Tuesday, August 21st, 2007

The Shrinking Python Web Framework World

When I was writing the summary of differences between WebOb and other request objects, to remind myself of web frameworks I might have forgotten I went to the WebFrameworks page on the Python wiki.

Looking through that page I’m reminded how many framework options there have been. And I was further reminded of how few relevant options there are now. From all this, there have emerged just a few options: Django, Pylons, TurboGears, Zope. No offense to anyone left out of that list — I know there’s some other actively developed frameworks out there. But frankly they aren’t serious choices; they might be fine internal tools, or interesting experiments, but they are clearly on a different tier (and they all have questionable futures).

And now that TurboGears 2 will be based on Pylons the list looks smaller still.

For a long, long time (longer than most of those frameworks have existed) people have complained about the proliferation of web frameworks in Python. Those of us involved in developing web frameworks in Python haven’t been able to respond all that well. Complaining doesn’t magically lead to solutions, and you can’t just will there to be a single Python web framework. You can work towards that, but that’s what we’ve been doing… mostly people don’t seem to notice. It’s just not an easy thing to work towards; the problem space for a web framework isn’t well defined, its end goal is far more vague than most people immediately realize, and it involves consensus, which makes everything much harder. We said the market would decide, which is kind of a cop out (the market decides through the decisions of developers) but that’s the best answer we had.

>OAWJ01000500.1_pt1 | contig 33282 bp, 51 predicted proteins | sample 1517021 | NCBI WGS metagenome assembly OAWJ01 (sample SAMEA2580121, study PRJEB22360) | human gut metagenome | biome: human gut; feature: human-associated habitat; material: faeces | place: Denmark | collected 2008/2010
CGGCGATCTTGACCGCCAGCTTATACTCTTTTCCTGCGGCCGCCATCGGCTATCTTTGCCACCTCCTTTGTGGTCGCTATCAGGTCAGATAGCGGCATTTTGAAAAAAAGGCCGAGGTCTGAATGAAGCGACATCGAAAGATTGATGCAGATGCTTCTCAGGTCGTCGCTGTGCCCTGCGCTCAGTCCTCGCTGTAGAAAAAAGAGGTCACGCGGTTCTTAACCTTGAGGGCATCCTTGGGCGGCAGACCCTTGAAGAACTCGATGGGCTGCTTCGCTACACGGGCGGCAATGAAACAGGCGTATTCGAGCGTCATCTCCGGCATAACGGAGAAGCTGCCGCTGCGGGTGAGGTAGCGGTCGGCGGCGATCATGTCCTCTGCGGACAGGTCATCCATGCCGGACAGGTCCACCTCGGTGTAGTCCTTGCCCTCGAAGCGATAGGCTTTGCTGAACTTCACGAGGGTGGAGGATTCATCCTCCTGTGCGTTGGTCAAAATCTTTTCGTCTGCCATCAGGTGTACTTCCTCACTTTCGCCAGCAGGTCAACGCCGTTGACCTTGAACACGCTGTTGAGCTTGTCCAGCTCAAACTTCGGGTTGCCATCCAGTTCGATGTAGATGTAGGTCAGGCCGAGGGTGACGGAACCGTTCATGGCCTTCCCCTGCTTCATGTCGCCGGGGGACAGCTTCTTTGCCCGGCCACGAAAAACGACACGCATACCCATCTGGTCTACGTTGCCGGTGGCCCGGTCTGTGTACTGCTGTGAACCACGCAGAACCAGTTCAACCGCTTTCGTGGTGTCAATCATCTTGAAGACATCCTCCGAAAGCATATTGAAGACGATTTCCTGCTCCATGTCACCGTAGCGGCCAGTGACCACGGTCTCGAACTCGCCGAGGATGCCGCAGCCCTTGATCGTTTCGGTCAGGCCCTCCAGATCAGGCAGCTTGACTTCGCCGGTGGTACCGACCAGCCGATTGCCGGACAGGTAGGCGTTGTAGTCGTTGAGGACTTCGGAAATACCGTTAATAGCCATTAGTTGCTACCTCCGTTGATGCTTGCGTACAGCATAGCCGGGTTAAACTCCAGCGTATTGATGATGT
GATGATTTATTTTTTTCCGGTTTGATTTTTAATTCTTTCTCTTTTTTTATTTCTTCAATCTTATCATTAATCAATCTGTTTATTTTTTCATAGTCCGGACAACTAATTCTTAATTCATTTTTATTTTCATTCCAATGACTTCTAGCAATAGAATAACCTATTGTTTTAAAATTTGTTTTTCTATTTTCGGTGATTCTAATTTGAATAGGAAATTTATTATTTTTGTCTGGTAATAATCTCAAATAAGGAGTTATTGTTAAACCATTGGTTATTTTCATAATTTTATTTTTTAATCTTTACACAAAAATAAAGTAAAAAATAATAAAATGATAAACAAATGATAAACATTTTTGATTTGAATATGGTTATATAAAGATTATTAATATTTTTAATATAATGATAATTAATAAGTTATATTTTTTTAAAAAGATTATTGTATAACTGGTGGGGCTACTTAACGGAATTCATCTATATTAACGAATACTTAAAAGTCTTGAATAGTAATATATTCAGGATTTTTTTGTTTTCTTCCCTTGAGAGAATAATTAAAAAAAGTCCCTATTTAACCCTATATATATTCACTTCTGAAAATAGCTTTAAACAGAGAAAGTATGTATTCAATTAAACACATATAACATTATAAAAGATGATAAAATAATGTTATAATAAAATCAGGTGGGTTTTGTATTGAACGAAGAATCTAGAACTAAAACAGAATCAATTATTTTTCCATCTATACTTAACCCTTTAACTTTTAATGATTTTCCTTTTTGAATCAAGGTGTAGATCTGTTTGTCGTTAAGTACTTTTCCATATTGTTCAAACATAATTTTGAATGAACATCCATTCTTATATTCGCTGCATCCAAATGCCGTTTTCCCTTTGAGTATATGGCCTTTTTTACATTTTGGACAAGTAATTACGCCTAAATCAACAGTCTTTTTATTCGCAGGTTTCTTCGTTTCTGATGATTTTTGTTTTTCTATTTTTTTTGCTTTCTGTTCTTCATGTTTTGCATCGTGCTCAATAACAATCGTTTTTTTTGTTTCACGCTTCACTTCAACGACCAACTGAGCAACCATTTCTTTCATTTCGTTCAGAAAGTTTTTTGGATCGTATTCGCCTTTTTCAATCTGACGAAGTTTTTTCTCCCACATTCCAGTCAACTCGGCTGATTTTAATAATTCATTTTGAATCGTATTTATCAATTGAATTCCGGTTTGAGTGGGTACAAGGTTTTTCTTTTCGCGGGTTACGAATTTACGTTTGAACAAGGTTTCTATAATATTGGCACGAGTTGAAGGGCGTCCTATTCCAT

But after all this time, it seems clear that we are getting much closer to that goal. If you squint really hard, you can almost imagine we are there. The total list of frameworks only gets longer over time — that’s how open source works — but the list of choices has become quite compact.

How we get to the next level is a little less clear. We’ve gotten this way largely through attrition, but that’s not going to get us any further. I’ll at least assure people that we are discussing this stuff — it’s slow going, but everyone is interested. And if anyone actually wants to do some leg work to move this forward, a lot of the work is actually technical, not political, so don’t be afraid to jump in.

This is the personal site of Ian Bicking. The opinions expressed here are my own.